As time went on, however, and OTRT and SEM continued to accept, month after month, and without any formal reservation of rights or notice of default, the Kamco parties’ continued failure to meet monthly minimum purchase requirements, the situation eventually reached a tipping point where the conduct of OTRT and SEM became so inconsistent with an intent to enforce the remaining 2006 minimum purchase requirements as to leave no opportunity for a reasonable inference to the contrary.
We need not decide precisely when that tipping point happened in this case, as it is clear from the record that it occurred well before OTRT and SEM first attempted formally to enforce their rights under the agreements by asserting counterclaims and the third-party action against the Kamco parties in November or December of 2006.
As early as July of 2006, OTRT had already conceded that there was no “realistic possibility” that the Kamco parties would be able to meet their annual minimum purchase requirement for 2006, yet neither OTRT nor SEM made any effort at that time to put the Kamco parties on notice of their default. On the contrary, OTRT even agreed to allow Kamco Supply Corp. to return $47,709.92 worth of Trakloc to SEM—conduct that is so fundamentally at odds with an intent to enforce the 2006 annual minimum purchase requirement that it would be difficult to characterize it as anything other than a prospective waiver of the annual minimum purchase requirement.
Moreover, by the end of 2006, the Kamco parties’ cumulative purchases of Trakloc amounted to barely more than 2% of the total minimum purchase requirements for 2005 and 2006, leaving a monumental shortfall of 175,770,331 linear feet. At the same time, SEM had only negligible inventories of Trakloc on hand, and its capacity to produce new product was limited to approximately 12 million to 18 million linear feet per month. Thus, even assuming that the Kamco parties had been willing to comply with the 2006 annual minimum purchase requirement in November 2006, it is unreasonable to believe that OTRT and SEM had the capacity to deliver such a large amount of Trakloc in less than two months’ time.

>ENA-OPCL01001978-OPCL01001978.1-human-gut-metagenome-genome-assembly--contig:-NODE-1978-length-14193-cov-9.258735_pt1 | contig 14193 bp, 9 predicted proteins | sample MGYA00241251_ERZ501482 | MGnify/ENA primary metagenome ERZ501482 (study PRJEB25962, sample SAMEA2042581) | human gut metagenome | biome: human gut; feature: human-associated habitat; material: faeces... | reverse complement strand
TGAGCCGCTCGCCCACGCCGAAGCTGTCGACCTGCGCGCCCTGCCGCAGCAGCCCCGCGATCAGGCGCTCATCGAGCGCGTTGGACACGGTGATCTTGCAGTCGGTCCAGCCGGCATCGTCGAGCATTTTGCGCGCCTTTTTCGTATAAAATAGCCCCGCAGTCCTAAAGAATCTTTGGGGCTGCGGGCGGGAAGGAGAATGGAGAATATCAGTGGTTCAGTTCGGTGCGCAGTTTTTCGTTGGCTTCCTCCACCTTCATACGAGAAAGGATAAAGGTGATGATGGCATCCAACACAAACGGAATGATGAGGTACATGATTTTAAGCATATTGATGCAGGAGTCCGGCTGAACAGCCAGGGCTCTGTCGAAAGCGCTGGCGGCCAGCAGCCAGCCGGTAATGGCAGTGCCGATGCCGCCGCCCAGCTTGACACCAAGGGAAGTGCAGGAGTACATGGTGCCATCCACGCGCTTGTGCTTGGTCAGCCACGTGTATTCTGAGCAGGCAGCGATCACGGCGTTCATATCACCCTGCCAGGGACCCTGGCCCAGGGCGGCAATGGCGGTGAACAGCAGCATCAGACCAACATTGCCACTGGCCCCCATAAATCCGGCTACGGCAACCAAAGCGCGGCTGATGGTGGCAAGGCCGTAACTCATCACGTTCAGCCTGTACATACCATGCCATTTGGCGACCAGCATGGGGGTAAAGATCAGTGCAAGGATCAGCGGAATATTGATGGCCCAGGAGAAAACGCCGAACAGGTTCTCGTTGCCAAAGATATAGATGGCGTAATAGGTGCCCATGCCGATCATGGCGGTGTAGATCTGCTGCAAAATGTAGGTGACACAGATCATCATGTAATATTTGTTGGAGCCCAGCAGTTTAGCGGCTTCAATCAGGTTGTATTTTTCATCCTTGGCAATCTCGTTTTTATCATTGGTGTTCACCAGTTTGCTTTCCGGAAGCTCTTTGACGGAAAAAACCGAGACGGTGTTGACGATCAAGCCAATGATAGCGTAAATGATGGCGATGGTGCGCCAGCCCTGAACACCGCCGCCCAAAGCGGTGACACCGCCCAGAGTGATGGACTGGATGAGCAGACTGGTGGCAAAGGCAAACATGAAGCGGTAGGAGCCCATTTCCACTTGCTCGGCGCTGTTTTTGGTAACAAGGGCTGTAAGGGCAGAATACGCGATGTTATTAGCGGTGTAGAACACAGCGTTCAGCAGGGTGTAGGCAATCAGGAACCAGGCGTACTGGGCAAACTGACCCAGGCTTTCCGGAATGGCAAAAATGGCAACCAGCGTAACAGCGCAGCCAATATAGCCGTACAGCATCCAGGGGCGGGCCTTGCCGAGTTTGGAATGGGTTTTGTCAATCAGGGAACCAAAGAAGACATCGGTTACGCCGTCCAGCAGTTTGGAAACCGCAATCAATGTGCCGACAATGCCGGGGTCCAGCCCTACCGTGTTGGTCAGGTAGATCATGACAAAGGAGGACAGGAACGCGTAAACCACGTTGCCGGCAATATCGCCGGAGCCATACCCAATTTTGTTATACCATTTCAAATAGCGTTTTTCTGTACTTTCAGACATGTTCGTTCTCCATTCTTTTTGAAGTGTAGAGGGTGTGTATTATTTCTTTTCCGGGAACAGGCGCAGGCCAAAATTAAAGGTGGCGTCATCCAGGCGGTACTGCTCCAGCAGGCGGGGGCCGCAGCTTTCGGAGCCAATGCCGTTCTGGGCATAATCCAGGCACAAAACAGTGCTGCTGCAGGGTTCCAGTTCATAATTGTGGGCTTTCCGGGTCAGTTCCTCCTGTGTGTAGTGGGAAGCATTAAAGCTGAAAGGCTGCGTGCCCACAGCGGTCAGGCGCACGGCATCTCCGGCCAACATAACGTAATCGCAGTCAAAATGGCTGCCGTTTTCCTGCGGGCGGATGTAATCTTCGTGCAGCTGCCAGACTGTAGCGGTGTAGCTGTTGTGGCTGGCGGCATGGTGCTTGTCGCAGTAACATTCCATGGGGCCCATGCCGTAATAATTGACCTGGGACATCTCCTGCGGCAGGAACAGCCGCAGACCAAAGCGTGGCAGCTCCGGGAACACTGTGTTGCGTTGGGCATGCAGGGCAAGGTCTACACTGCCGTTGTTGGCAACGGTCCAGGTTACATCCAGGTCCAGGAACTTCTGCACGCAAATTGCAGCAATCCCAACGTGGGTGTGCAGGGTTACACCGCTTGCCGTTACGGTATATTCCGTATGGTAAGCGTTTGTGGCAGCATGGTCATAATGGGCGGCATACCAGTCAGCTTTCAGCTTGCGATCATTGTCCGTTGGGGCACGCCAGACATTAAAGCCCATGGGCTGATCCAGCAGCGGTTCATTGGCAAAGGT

For all of the above reasons, we find that the Supreme Court properly concluded that, by the end of 2006, the affirmative conduct of OTRT and SEM over the previous weeks and months evinced an unmistakable intent to waive the remaining 2006 minimum purchase requirements, including the 2006 annual minimum purchase requirement.
. . .
Finally, we agree with the Supreme Court that, under the facts presented, the agreements’ no-oral-waiver provision does not compel a different result. As explained above, the Kamco parties’ persistent and repeated failure to meet minimum purchase requirements, coupled with OTRT’s and SEM’s continued acceptance of such conduct without any reservation or protest until a few weeks before the expiration of the agreements (by which time it was, of course, too late to insist upon strict compliance with the terms of the agreements), equitably estops OTRT and SEM from invoking the benefit of the no-oral-waiver provision.
(Internal quotations and citations omitted).